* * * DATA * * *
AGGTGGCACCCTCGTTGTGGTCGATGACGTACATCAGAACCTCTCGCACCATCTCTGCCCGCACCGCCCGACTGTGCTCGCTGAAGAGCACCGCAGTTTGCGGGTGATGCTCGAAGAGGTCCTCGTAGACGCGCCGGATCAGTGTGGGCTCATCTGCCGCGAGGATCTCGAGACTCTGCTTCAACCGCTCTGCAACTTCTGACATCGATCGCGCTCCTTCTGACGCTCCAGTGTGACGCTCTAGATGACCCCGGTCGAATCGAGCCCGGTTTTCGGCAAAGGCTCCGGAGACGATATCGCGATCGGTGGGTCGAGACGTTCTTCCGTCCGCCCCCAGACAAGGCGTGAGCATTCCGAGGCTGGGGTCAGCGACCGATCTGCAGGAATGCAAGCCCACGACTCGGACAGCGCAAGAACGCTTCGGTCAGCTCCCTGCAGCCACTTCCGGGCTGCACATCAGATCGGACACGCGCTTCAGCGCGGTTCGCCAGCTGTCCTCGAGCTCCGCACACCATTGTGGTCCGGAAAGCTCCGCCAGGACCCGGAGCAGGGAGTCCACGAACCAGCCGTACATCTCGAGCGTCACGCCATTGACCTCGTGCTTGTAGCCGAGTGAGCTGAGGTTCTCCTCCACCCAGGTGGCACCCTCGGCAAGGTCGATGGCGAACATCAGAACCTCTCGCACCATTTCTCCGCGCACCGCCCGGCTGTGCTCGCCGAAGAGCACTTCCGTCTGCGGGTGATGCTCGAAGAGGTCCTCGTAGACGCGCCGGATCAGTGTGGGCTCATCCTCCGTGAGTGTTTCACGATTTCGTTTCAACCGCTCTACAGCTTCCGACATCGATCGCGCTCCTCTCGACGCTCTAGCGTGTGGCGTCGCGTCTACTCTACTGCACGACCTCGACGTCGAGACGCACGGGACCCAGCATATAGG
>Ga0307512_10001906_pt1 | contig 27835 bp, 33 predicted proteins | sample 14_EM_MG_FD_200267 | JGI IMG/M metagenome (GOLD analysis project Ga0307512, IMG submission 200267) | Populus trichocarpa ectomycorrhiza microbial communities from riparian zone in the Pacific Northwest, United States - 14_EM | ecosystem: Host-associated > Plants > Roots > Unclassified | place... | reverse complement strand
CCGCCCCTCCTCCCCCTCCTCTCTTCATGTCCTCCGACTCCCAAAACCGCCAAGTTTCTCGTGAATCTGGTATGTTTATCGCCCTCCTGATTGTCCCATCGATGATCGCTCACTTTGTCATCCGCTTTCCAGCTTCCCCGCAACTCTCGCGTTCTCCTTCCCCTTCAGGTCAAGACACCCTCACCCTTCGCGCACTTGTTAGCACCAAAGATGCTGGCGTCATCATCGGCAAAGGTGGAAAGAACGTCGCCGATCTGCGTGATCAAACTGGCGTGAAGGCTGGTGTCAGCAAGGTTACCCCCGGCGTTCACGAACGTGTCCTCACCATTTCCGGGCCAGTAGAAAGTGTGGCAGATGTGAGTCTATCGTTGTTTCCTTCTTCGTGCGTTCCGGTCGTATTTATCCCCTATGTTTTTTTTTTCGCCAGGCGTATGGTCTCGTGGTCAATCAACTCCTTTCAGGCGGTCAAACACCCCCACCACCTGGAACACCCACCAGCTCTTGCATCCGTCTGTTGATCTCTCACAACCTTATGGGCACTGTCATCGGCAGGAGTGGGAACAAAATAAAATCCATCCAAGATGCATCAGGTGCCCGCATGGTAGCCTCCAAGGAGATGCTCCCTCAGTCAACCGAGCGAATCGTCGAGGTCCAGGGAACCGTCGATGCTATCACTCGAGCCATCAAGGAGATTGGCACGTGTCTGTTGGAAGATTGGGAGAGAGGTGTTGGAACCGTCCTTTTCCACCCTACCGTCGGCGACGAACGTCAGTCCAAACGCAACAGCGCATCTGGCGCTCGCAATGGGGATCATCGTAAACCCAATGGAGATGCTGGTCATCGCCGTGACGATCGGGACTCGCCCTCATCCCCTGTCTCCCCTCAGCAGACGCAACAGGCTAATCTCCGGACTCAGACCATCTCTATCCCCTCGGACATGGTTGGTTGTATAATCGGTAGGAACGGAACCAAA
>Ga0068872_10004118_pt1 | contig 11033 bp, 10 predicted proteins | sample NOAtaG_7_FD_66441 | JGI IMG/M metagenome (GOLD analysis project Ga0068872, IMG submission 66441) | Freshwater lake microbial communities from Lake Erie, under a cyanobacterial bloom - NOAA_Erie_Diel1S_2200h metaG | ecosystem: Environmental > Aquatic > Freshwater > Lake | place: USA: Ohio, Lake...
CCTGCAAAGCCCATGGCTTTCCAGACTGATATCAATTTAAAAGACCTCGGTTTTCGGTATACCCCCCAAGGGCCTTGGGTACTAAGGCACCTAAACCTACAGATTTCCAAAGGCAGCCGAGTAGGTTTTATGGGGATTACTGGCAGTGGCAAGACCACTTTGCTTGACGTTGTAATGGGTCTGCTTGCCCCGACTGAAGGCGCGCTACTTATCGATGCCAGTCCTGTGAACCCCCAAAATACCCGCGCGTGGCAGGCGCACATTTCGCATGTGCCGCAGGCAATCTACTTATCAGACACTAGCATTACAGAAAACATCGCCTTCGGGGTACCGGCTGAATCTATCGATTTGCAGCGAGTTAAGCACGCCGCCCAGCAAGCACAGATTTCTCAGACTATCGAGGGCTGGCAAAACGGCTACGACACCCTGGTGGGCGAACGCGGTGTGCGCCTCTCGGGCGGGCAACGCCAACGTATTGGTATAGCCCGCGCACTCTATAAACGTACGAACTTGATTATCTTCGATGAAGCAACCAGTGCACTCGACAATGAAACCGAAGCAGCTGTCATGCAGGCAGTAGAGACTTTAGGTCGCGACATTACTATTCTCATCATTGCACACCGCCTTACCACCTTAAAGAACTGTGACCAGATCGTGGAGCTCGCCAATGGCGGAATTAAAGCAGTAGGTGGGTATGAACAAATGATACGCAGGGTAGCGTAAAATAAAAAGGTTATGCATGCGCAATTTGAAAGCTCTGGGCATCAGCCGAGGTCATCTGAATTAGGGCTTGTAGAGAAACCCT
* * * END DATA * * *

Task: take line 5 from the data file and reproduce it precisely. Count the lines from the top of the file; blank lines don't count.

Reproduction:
CCTGCAAAGCCCATGGCTTTCCAGACTGATATCAATTTAAAAGACCTCGGTTTTCGGTATACCCCCCAAGGGCCTTGGGTACTAAGGCACCTAAACCTACAGATTTCCAAAGGCAGCCGAGTAGGTTTTATGGGGATTACTGGCAGTGGCAAGACCACTTTGCTTGACGTTGTAATGGGTCTGCTTGCCCCGACTGAAGGCGCGCTACTTATCGATGCCAGTCCTGTGAACCCCCAAAATACCCGCGCGTGGCAGGCGCACATTTCGCATGTGCCGCAGGCAATCTACTTATCAGACACTAGCATTACAGAAAACATCGCCTTCGGGGTACCGGCTGAATCTATCGATTTGCAGCGAGTTAAGCACGCCGCCCAGCAAGCACAGATTTCTCAGACTATCGAGGGCTGGCAAAACGGCTACGACACCCTGGTGGGCGAACGCGGTGTGCGCCTCTCGGGCGGGCAACGCCAACGTATTGGTATAGCCCGCGCACTCTATAAACGTACGAACTTGATTATCTTCGATGAAGCAACCAGTGCACTCGACAATGAAACCGAAGCAGCTGTCATGCAGGCAGTAGAGACTTTAGGTCGCGACATTACTATTCTCATCATTGCACACCGCCTTACCACCTTAAAGAACTGTGACCAGATCGTGGAGCTCGCCAATGGCGGAATTAAAGCAGTAGGTGGGTATGAACAAATGATACGCAGGGTAGCGTAAAATAAAAAGGTTATGCATGCGCAATTTGAAAGCTCTGGGCATCAGCCGAGGTCATCTGAATTAGGGCTTGTAGAGAAACCCT